Hi, I’m working on an ambient music system that layers triggered musical layer loops. Lets say I have a max instance of 5 of these loops and, lets say, I currently have 5 going and I’m triggering my 6th loop (which will replace the oldest loop currently playing). Currently, triggering that 6th, newest musical loop/voice will mean that oldest one has its voice stolen and ends quite abruptly. Is there any way to make it so the oldest loop/voice ends more gradually? Lets say I want the newest musical loop/voice to trigger a 10 second fadeout of the oldest loop/voice. I’ve tried adding a release to the master of the track itself, but that doesn’t seem to control it.
No, there is no way to make a stolen voice fade out more gradually.
Stealing behavior is a resource management tool rather than a creative sound design tool, and so ends voices as quickly as possible when they are stolen to ensure that stolen voices cease consuming system resources as quickly as possible.
You should be able to achieve the effect you want without using stealing. Could you describe what effect you are trying to achieve in more detail?
Hi Joseph, gosh sorry it took me so long to reply, things got busy and I guess I didn’t have notification on. Thank you for the reply!
Hopefully I can still get your input on this topic though, as I’m not further along than I was when I originally posted this question. The effect I’m trying to achieve is this: I’m working on a generative music system in which stems of music are triggered by an single action that the player does (lets say throwing a ball). These stems can layer on top of one another to create an organic Brian Eno soundscape type thing. So for example, player throws a ball, it triggers a layer of music to play, another ball thrown, it immediately triggers an addition stem that plays in addition the first layer, 3rd ball, 3rd stem added to the mix. So on.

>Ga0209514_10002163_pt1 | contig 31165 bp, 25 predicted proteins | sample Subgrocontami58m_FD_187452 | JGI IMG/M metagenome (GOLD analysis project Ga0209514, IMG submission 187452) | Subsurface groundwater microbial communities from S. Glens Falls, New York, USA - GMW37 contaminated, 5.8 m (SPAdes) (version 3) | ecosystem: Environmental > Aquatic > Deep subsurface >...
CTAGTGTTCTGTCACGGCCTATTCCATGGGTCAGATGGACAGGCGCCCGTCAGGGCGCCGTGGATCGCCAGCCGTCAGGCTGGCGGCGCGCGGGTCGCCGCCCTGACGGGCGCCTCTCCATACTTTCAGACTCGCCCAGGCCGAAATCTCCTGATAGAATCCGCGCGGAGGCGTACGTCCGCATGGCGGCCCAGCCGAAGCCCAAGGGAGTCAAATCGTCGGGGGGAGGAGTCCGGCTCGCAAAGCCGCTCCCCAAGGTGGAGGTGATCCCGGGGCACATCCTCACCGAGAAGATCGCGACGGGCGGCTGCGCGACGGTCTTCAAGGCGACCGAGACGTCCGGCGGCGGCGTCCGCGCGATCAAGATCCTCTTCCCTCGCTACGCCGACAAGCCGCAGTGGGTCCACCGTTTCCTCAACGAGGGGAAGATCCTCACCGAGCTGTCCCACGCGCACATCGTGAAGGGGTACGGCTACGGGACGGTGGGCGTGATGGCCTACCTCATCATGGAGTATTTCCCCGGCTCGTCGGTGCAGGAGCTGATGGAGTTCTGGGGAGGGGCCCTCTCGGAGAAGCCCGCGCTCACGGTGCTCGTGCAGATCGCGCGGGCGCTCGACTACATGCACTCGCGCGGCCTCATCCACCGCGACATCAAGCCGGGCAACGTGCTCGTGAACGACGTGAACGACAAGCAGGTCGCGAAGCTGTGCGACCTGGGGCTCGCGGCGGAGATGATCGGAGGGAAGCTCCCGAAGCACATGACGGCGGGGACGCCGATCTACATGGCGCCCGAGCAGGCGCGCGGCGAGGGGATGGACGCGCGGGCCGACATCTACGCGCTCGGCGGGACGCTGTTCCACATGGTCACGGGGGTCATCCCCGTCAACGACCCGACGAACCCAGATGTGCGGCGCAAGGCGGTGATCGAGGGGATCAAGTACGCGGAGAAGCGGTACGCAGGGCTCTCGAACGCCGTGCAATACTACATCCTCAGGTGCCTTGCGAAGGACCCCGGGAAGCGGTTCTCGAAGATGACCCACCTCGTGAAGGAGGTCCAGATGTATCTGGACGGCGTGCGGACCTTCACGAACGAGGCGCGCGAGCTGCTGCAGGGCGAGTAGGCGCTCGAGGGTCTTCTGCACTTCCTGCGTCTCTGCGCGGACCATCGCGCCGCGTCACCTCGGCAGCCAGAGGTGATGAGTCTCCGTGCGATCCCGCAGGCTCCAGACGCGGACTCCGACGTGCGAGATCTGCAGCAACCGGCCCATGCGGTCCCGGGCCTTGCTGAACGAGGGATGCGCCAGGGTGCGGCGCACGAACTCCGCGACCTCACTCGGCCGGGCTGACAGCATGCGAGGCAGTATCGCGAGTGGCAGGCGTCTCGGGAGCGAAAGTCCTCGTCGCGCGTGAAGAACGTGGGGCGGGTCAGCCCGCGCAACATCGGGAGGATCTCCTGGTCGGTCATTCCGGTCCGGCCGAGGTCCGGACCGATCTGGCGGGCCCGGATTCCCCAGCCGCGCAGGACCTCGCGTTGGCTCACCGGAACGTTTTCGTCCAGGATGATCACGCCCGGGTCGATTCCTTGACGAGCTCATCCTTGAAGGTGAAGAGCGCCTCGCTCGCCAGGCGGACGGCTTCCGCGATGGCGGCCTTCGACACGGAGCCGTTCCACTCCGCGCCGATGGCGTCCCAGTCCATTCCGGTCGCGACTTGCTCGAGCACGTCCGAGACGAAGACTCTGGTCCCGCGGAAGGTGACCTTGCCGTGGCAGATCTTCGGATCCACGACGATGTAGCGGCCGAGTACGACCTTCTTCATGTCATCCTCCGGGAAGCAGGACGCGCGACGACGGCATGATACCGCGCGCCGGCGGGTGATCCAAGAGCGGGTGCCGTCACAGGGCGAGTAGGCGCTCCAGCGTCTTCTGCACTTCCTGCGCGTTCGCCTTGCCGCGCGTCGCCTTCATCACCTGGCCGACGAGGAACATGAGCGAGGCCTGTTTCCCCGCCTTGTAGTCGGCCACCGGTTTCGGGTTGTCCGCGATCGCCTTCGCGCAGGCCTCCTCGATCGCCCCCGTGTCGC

But after a few ball throws, the density of music gets a little too much so I want to limit how many stems can play simultaneously. However, I don’t want to just stop new layers from triggering because I’ve hit, lets say, 5 maximum music voices playing (lets say 5 is the max number). Instead, I want the newest musical stem to gradually take the place of the oldest one by slowly fading out the oldest layer so it’s not jarring. Is there a way to achieve something like this? Right now I’m using the voice stealing to do this, and as you might imagine, it just immediately removes the oldest layer, which doesn’t sound very good.
Sorry for the long description! Let me know fi the question doesn’t make sense, I can try to explain it in better detail.
The easiest way to get exactly the behavior you describe would be to create a music event (or multiple music events), and use your game’s code to control when instances of these events are created and stopped. You could also use a single music event with five different instruments, each controlled by a different parameter, and manually control the values of those parameters from your game’s code to ensure they trigger and untrigger their respective instruments at the appropriate times. Either way, FMOD Studio has no awareness of your game state and no ability to simulate your game state internally, so your game’s code will have to keep track of how many balls are in the air and when specific balls’ instances or instruments need to be started or stopped.
For simplicity of implementation, I’d probably prefer to create a music event with a single parameter called “balls in the air.” I’d give the event five different instruments to be my music stems, and set their trigger conditions such that the first becomes audible when there’s at least one ball in the air and fades out when the number of balls drops below one, the second when there are at least two balls, the third when there are at least three, and so on. This would mean that, rather than each ball having its own stem, the complexity of the music would increase and decrease based on the number of balls currently in existence… Of course, this would be a fairly significant departure from the behavior you describe, but it would be easier to implement if you don’t require each instrument to be associated with a specific ball.
Awesome! Thank you so much Joseph, I appreciate you being generous with your time and offering this thoughtful and detailed response. This helped a lot, and it’s great to know I wasn’t just missing some menu or option somewhere. Thanks again for the help!